Golden Tikka- Nove Mesto, Praha 1– Golden Tikka had some really fresh Indian dishes. While the portions looked a little small, they were actually a decent size and really filling. The spinach paneer was very flavorful and the naan was the perfect mix of soft and chewy. The restaurant itself was a little hard to find, as there was a tiny sign indicating its spot on Kateřinská, but it was worth it once we found it.

Tiki Taky Bar- Zizkov, Praha 3– This small, laid-back tiki bar was a fun unexpected surprise, as I don’t think of tiki bars when I think of Prague. The decor was tropical fun and the bartenders were super friendly and English-speaking. The cocktail menu was pretty wide; not so much as Two Dots and a Dash in Chicago, but still pretty good and significantly less expensive. Two pina coladas were under $10 after tip and conversion. It was pretty fantastic, and a nice way to commemorate Emily’s attaining legal drinking age, in the Czech Republic anyway.

Trdelník- many places within Praha– For most of the trip, though it was over the practical dead of winter, Sami wanted ice cream. So as a treat as we were walking around Prague 1, we stopped at a small storefront near the Charles Bridge and bought some trdelník, a Czech dessert pastry wrapped around a dowel and baked, then filled with cream or soft serve. The pastry was crispy, yet soft and covered with a spiced sugar. It kind of reminded me of a hollow churro. Sami got it filled with chocolate syrup, strawberries, and ice cream. The soft serve tasted fresher, creamier, and less sweet than that back home, and even on a really cold afternoon, it was a nice treat as we looked at the statues along the Karlov Most.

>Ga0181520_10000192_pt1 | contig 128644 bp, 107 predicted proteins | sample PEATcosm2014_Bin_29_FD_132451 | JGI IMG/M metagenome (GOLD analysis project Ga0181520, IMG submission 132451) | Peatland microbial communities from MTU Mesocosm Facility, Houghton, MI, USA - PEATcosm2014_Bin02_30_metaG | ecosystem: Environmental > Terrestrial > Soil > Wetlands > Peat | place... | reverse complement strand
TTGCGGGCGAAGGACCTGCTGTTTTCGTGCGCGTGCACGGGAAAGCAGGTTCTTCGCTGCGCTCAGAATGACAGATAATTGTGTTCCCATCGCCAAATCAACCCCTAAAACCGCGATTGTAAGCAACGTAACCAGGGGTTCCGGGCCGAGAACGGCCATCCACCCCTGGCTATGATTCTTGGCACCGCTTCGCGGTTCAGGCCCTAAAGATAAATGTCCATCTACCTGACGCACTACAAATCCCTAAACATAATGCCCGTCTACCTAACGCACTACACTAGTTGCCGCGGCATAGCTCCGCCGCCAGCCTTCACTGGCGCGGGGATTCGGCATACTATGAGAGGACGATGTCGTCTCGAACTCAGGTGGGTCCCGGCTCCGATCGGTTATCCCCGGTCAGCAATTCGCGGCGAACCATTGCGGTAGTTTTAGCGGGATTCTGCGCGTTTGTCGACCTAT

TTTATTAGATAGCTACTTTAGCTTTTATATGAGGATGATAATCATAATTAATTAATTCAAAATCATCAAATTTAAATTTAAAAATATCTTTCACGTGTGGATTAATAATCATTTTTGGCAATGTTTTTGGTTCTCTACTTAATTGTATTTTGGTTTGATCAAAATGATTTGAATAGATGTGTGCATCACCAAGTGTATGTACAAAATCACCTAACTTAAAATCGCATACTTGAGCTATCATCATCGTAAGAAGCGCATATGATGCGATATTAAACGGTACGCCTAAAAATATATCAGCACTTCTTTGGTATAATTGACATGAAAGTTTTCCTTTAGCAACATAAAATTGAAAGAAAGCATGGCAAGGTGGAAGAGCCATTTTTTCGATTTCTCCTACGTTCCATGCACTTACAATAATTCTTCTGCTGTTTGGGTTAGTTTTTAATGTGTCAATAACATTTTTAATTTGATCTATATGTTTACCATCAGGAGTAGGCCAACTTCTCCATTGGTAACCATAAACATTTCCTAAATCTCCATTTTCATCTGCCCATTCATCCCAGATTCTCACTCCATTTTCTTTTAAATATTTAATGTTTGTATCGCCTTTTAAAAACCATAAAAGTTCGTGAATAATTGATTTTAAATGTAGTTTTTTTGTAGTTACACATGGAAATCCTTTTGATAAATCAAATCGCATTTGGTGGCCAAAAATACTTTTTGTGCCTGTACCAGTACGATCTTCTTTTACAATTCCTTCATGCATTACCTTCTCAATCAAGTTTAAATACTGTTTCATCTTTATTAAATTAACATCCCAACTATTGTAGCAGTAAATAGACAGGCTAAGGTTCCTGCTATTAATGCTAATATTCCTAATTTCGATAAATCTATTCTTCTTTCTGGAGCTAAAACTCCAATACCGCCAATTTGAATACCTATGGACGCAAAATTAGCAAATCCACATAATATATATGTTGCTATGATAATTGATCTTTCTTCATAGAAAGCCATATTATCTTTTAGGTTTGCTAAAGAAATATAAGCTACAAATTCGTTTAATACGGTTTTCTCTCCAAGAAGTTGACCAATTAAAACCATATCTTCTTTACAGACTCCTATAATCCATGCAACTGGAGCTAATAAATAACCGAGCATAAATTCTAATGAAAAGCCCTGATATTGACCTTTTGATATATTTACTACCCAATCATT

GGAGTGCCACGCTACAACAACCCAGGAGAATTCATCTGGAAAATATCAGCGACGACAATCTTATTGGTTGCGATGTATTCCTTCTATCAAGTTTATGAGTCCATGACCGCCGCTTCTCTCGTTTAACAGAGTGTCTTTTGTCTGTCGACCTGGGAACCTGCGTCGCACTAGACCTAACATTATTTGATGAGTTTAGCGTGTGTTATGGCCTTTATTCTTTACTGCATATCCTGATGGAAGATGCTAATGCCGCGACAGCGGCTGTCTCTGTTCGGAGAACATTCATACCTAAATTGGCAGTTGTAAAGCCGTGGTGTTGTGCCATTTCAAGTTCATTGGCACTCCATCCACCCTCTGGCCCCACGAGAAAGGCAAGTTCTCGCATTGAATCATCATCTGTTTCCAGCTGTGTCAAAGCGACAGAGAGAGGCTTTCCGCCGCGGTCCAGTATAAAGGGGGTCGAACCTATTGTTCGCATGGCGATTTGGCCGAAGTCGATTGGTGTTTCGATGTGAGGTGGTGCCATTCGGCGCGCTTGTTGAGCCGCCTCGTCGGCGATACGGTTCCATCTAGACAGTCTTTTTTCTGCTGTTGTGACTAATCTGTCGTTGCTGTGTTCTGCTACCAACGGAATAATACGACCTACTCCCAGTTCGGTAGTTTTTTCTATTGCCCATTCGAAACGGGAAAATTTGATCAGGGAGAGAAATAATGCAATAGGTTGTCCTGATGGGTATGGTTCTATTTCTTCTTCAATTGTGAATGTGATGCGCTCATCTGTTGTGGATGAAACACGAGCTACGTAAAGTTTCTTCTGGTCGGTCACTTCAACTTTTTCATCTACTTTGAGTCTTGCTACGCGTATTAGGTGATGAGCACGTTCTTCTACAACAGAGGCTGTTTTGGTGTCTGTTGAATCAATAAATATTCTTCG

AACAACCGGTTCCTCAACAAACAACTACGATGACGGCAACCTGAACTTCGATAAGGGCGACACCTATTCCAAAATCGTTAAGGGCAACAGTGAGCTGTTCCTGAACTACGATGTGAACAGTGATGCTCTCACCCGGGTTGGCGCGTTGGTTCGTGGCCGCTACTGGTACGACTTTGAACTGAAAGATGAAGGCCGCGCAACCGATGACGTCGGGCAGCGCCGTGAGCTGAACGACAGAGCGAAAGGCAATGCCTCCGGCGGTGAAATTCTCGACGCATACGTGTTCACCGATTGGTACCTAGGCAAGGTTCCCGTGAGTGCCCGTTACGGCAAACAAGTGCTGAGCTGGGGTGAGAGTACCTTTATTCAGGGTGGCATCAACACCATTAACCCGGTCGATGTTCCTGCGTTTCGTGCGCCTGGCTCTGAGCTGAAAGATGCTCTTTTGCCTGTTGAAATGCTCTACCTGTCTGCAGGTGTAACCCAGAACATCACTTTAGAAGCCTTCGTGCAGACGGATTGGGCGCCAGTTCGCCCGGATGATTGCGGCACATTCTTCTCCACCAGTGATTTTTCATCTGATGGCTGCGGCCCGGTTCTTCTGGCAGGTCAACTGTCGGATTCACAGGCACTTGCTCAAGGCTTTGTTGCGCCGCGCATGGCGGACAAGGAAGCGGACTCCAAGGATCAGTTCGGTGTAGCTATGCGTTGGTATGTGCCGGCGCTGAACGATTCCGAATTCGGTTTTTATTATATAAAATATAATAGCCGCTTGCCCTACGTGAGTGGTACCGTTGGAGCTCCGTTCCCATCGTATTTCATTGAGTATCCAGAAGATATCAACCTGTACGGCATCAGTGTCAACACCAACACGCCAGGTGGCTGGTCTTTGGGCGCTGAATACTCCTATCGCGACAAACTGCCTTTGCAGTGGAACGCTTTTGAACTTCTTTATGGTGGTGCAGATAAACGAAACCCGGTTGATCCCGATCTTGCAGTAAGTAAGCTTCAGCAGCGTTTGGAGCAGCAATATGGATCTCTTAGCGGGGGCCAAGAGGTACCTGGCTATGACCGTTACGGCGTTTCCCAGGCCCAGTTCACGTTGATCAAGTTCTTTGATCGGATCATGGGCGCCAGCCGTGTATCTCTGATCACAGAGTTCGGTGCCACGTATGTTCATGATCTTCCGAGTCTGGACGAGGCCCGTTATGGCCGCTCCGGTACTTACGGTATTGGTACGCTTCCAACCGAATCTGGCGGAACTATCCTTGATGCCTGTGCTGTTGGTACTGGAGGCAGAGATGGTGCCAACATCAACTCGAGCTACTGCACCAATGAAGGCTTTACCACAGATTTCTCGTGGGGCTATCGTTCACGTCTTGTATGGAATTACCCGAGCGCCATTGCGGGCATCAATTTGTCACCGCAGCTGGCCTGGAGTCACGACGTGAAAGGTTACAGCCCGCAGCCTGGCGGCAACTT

Lobkowicz Palace Cafe- Prague Castle, Hradčany, Praha 1– Within Prague Castle is the Palace Cafe, a restaurant and cafe that offers a lovely selection of desserts and sandwiches, along with coffees, hot chocolate, and other beverages. We visited Prague Castle on our last day in Prague, and as we were in no rush to head to the airport, we savored our last bits of family time with Emily with some coffee and dessert as well as a fantastic view of Petřín hill  and the city below.

Beside the shopping and dining, we really just enjoyed the break from what has become normal life. Just a walk around the historic city was a learning adventure. Sami got to see the muskrats along the Vltava, animals we don’t have back home. She was also able to learn about the history and architecture of Prague, all while in the context of going to and from our different activities.

The one disappointment about this particular trip had to do with the ongoing Covid 19 pandemic. With concern over the delta variant along with emerging omicron, changing travel requirements were kind of a bear to keep track of. We had to get tested within three days of travel to leave the United States, and in order to head home, we had to get tested again to return. Because we were vaccinated, we were able to adhere to the 72- hour rule. However, that changed in the two-and-a-half weeks between our return home and Emily’s return for the holiday break. She had to get tested 24 hours before the start of her travel home, regardless of her vaccination status. That was inconvenient, but manageable. The real disappointment was that the Czech government imposed restrictions on gatherings and as a result, the Christmas markets were not able to open. While this was sad for us, more concerning is the potential economic impact for those vendors who rely on the business they receive this time of year.

All that said, it is not impossible to travel, even out of the country, and even with ever-changing restrictions. We did have to show our vaccination cards in order to dine in anywhere, and this did not feel like an undue burden. I was just happy we were able to make the trip, and spend a lovely Thanksgiving holiday out of the country, in our daughter’s new city, and give thanks for those blessings. It was a great adventure for Sami, and a fun time as a family.

Next stop, Istanbul!